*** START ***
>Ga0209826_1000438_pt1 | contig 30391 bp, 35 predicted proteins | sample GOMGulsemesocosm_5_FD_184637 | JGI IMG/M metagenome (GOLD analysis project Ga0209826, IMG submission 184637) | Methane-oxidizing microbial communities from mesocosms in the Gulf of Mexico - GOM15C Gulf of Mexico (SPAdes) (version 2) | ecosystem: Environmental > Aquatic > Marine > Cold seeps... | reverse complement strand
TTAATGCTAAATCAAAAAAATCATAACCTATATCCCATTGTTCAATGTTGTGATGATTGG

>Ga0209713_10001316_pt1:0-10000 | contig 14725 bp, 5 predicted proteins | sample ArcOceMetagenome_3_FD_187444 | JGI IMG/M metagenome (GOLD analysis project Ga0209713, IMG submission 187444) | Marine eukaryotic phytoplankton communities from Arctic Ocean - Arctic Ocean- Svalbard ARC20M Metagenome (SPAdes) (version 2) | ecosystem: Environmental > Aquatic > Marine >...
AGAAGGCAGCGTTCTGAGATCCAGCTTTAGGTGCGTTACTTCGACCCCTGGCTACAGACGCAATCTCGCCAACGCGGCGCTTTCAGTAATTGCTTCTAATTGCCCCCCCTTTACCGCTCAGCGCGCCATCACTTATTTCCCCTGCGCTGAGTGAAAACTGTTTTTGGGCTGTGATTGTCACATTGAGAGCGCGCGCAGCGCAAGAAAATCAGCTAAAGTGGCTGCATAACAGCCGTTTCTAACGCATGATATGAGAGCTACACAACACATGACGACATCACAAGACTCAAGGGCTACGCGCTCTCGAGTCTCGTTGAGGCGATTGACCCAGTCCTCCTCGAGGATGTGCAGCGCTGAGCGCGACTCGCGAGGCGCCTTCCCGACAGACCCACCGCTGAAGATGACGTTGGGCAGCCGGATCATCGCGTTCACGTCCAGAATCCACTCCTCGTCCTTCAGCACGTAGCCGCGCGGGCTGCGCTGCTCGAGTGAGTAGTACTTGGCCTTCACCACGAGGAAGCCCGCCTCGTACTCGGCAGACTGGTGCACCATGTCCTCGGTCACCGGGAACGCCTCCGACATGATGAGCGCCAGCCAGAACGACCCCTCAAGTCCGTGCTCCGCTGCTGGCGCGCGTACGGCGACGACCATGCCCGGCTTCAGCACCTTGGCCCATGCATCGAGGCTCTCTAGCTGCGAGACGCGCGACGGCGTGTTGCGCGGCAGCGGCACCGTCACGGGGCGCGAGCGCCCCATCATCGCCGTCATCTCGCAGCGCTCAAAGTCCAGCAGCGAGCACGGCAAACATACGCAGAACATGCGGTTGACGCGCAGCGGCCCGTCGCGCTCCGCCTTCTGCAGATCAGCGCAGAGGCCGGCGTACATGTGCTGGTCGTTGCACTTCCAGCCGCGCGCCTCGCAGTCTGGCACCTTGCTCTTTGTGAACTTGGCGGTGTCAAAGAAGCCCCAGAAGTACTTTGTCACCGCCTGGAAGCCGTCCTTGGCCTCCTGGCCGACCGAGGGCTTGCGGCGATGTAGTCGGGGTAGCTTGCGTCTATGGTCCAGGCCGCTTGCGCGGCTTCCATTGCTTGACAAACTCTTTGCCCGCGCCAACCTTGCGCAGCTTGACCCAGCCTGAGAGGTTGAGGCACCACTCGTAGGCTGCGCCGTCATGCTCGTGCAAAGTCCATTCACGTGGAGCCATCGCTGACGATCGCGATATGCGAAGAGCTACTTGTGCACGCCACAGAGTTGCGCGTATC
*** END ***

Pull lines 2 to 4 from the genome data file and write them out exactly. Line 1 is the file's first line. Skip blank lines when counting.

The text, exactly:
TTAATGCTAAATCAAAAAAATCATAACCTATATCCCATTGTTCAATGTTGTGATGATTGG

>Ga0209713_10001316_pt1:0-10000 | contig 14725 bp, 5 predicted proteins | sample ArcOceMetagenome_3_FD_187444 | JGI IMG/M metagenome (GOLD analysis project Ga0209713, IMG submission 187444) | Marine eukaryotic phytoplankton communities from Arctic Ocean - Arctic Ocean- Svalbard ARC20M Metagenome (SPAdes) (version 2) | ecosystem: Environmental > Aquatic > Marine >...
AGAAGGCAGCGTTCTGAGATCCAGCTTTAGGTGCGTTACTTCGACCCCTGGCTACAGACGCAATCTCGCCAACGCGGCGCTTTCAGTAATTGCTTCTAATTGCCCCCCCTTTACCGCTCAGCGCGCCATCACTTATTTCCCCTGCGCTGAGTGAAAACTGTTTTTGGGCTGTGATTGTCACATTGAGAGCGCGCGCAGCGCAAGAAAATCAGCTAAAGTGGCTGCATAACAGCCGTTTCTAACGCATGATATGAGAGCTACACAACACATGACGACATCACAAGACTCAAGGGCTACGCGCTCTCGAGTCTCGTTGAGGCGATTGACCCAGTCCTCCTCGAGGATGTGCAGCGCTGAGCGCGACTCGCGAGGCGCCTTCCCGACAGACCCACCGCTGAAGATGACGTTGGGCAGCCGGATCATCGCGTTCACGTCCAGAATCCACTCCTCGTCCTTCAGCACGTAGCCGCGCGGGCTGCGCTGCTCGAGTGAGTAGTACTTGGCCTTCACCACGAGGAAGCCCGCCTCGTACTCGGCAGACTGGTGCACCATGTCCTCGGTCACCGGGAACGCCTCCGACATGATGAGCGCCAGCCAGAACGACCCCTCAAGTCCGTGCTCCGCTGCTGGCGCGCGTACGGCGACGACCATGCCCGGCTTCAGCACCTTGGCCCATGCATCGAGGCTCTCTAGCTGCGAGACGCGCGACGGCGTGTTGCGCGGCAGCGGCACCGTCACGGGGCGCGAGCGCCCCATCATCGCCGTCATCTCGCAGCGCTCAAAGTCCAGCAGCGAGCACGGCAAACATACGCAGAACATGCGGTTGACGCGCAGCGGCCCGTCGCGCTCCGCCTTCTGCAGATCAGCGCAGAGGCCGGCGTACATGTGCTGGTCGTTGCACTTCCAGCCGCGCGCCTCGCAGTCTGGCACCTTGCTCTTTGTGAACTTGGCGGTGTCAAAGAAGCCCCAGAAGTACTTTGTCACCGCCTGGAAGCCGTCCTTGGCCTCCTGGCCGACCGAGGGCTTGCGGCGATGTAGTCGGGGTAGCTTGCGTCTATGGTCCAGGCCGCTTGCGCGGCTTCCATTGCTTGACAAACTCTTTGCCCGCGCCAACCTTGCGCAGCTTGACCCAGCCTGAGAGGTTGAGGCACCACTCGTAGGCTGCGCCGTCATGCTCGTGCAAAGTCCATTCACGTGGAGCCATCGCTGACGATCGCGATATGCGAAGAGCTACTTGTGCACGCCACAGAGTTGCGCGTATC